Affordable Care Act 2012 Congress could mandate enrollment in health care Yes, but states could opt out of Medicaid 25 states excluded 5 million poor from coverage
Shelby County v. Holder 2013 Voting Rights Act (VRA) of 1965 enabled Dept of Justice to preclear discriminatory voting laws affecting voting rights. Section of VRA struck down. 25 states have more restrictive voting laws, mostly affecting minorities that vote Democrat.
McCutcheon v. Federal Election Commission Apr-14 Unlimited direct spending for a candidate Struck down 2-year spending cap The rich can spend huge amounts to get favored candidate elected.
Hobby Lobby Jun-14 ACA required contraception coverage Private companies do not have to cover contraception if owner’s religion is against. Could enable private companies to claim anything is against religion & have right not to cover
Harris v. Quinn Jun-14 Illinois statute requires home-care aids to join union Struck Down Kill viability of public unions

The right-wing five make no judgment whether beliefs are reasonable or scientifically accurate (Hobby Lobby owner believes that the pills terminate the pregnancy or cause abortion), but whether they are sincerely held beliefs. As such, the religious beliefs of one man, though inaccurate and unreasonable, trump the beliefs of millions who want to use contraception. Yes, the employee audience could be many millions because the “narrow” decision covers closed corporations, but it’s a classification the Wall Street Journal says could be defined as 90% of corporations. This is the illogical ruling of a Supreme Court whose majority favors one rich man’s beliefs over those of millions.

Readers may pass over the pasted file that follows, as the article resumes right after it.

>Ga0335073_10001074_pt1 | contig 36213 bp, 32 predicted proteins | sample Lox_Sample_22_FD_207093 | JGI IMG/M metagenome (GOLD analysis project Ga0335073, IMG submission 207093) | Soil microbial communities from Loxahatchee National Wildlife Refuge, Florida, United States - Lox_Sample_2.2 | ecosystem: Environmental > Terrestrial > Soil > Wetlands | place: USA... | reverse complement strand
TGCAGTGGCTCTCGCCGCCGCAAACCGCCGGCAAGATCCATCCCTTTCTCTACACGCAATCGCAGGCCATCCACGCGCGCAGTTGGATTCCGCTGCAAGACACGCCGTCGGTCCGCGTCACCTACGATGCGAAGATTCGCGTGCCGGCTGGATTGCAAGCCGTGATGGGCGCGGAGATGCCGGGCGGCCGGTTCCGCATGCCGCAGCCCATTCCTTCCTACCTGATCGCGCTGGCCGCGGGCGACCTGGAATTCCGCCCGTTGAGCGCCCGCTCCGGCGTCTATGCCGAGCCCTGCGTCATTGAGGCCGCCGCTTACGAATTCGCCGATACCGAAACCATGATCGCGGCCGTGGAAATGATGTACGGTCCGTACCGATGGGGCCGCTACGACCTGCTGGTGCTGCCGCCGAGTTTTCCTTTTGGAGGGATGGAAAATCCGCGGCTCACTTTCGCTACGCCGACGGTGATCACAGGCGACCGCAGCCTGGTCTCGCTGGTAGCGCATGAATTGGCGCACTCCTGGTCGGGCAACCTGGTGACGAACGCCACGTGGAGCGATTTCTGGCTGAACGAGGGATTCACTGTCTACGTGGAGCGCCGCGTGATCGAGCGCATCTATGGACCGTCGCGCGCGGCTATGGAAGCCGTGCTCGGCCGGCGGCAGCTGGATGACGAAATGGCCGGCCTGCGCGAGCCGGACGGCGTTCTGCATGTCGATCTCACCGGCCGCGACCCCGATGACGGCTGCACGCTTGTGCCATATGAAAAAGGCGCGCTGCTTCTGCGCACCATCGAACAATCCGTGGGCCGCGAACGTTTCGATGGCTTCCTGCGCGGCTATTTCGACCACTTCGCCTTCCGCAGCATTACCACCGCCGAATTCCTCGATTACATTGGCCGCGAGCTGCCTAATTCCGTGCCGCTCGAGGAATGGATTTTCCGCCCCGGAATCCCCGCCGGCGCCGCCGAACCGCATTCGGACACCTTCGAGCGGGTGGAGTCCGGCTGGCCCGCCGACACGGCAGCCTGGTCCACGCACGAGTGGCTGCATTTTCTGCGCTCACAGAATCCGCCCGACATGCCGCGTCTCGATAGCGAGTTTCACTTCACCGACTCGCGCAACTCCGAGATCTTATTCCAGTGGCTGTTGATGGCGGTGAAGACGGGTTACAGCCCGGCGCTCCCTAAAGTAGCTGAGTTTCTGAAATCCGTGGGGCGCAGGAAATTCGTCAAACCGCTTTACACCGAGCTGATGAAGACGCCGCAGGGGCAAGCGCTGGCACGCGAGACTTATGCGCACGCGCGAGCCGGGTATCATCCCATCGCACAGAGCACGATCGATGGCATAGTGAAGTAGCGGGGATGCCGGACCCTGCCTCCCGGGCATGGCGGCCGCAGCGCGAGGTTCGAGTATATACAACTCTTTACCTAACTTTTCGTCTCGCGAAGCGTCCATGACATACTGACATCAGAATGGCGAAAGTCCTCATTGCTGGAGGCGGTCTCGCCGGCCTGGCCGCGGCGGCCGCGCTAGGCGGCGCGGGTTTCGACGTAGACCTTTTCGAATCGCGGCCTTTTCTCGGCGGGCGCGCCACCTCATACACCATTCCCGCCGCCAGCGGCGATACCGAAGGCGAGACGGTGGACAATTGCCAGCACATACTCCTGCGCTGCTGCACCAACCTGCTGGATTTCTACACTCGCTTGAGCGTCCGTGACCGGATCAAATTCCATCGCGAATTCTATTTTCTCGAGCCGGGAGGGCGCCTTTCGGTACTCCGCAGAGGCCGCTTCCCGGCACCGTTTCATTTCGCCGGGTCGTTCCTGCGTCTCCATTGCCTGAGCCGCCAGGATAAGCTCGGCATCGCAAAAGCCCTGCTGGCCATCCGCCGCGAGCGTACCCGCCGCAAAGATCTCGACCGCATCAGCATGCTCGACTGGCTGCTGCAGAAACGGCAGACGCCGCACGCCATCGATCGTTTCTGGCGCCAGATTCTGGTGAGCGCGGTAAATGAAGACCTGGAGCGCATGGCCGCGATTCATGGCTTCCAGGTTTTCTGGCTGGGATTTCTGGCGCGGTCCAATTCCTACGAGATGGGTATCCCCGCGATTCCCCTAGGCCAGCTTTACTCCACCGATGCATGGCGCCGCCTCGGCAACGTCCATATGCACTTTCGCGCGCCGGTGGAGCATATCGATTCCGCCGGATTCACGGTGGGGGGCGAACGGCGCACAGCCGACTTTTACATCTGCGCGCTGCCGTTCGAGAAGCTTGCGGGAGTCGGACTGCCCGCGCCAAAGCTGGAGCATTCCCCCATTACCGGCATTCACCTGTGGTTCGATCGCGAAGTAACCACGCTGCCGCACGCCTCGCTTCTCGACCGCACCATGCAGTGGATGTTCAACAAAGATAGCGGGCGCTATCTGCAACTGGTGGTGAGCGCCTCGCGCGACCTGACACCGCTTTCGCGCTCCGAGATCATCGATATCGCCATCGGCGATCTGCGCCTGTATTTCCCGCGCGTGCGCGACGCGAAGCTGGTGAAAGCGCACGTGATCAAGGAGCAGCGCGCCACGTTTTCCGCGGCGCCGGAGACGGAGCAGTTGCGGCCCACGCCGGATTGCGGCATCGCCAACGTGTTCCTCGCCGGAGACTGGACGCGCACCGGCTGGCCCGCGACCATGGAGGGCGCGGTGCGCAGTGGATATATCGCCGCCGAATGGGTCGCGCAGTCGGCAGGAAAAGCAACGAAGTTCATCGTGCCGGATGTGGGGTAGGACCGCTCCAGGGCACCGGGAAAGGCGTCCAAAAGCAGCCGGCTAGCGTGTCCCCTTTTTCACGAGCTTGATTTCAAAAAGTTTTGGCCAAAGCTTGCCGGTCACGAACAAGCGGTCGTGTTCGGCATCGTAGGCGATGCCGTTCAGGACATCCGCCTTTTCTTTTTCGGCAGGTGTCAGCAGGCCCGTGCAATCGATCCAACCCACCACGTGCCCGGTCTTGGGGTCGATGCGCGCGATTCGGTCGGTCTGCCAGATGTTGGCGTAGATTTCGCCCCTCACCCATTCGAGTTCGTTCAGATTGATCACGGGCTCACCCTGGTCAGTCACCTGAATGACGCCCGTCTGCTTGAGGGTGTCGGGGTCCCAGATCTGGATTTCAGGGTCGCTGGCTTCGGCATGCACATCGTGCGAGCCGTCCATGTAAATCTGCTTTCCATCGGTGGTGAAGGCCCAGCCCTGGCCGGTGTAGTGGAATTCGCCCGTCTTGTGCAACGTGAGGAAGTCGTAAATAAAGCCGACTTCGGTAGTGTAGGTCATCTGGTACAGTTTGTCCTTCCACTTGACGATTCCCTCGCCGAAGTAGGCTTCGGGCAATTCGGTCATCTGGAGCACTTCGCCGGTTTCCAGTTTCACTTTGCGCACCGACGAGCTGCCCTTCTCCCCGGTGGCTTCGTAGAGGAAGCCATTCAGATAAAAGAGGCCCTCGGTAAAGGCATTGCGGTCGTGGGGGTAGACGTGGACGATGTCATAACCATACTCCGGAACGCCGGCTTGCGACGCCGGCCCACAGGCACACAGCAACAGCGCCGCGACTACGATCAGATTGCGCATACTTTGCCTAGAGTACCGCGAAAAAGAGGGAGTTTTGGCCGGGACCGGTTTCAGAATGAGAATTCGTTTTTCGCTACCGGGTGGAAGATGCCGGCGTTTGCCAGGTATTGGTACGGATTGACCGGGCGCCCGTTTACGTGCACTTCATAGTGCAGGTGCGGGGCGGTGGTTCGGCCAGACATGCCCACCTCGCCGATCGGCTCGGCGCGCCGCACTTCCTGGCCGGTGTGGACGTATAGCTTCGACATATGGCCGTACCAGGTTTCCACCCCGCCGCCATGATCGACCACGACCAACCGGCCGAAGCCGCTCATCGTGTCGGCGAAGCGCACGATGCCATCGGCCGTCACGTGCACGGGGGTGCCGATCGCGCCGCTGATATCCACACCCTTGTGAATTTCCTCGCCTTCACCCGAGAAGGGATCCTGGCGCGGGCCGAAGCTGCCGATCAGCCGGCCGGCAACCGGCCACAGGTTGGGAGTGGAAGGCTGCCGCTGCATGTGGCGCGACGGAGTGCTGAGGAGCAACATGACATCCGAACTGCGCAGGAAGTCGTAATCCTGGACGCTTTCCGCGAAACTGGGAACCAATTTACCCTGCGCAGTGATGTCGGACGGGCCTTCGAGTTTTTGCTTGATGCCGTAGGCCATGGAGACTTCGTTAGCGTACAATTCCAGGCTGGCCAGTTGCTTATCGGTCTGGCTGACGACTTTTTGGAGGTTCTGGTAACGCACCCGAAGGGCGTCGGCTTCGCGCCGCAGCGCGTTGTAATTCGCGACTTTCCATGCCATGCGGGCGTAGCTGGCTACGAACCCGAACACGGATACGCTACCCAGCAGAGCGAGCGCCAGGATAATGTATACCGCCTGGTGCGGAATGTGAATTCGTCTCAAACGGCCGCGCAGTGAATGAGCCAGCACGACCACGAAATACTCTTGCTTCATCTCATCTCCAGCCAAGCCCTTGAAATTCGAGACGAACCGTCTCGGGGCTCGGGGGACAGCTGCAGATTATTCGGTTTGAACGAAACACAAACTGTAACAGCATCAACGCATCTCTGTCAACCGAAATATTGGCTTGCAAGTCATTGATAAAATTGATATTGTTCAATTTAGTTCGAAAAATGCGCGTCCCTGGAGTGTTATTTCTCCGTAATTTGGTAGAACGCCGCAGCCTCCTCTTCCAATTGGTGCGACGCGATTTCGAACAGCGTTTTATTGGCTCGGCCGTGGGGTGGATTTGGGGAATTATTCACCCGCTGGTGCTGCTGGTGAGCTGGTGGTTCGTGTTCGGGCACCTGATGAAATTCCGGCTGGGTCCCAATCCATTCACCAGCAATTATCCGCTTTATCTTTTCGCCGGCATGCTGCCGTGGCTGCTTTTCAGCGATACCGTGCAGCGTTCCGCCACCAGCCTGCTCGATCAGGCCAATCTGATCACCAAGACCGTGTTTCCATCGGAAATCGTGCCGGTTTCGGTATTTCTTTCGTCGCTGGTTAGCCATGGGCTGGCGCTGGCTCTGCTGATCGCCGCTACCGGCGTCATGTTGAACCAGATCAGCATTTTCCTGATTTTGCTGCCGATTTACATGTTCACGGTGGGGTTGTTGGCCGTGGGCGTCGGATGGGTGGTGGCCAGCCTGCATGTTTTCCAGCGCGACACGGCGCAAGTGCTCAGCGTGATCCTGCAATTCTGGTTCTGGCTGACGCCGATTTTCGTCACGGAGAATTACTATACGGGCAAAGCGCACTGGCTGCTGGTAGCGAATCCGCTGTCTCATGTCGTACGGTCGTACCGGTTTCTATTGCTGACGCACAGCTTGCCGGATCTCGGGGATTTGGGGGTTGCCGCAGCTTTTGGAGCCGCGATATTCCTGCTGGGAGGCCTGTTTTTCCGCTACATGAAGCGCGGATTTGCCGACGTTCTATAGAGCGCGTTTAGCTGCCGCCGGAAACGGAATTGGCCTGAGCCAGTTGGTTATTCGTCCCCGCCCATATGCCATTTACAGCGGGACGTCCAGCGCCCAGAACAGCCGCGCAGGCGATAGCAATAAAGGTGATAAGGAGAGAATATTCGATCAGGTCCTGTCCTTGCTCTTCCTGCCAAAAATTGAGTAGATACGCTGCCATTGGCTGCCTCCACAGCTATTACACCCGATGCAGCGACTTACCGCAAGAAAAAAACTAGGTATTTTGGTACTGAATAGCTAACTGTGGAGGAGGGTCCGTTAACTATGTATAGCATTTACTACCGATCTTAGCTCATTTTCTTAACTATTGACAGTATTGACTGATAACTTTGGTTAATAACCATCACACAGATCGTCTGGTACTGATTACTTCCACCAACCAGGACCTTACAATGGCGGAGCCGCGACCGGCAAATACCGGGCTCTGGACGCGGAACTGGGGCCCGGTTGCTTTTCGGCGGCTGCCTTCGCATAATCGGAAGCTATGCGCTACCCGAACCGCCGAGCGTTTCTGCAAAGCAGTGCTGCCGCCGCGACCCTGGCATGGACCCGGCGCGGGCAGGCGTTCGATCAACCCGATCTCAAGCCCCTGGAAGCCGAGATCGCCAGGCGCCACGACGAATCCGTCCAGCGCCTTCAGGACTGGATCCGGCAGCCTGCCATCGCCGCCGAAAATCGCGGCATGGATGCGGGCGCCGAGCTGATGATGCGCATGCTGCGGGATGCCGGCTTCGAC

Individual Republican-controlled states are daring pro-choice groups to challenge the many state laws that are restricting abortion, as well as contraception, in red states like Texas, Alabama and Virginia. Emboldened Republican lawmakers feel sure that the conservative-controlled Supreme Court will overrule Roe v. Wade passed in 1973. The Hobby Lobby decision and the ruling opposing buffer zones at abortion clinics to protect workers and customers against unruly crowds give them even more confidence that the court is completely on their side.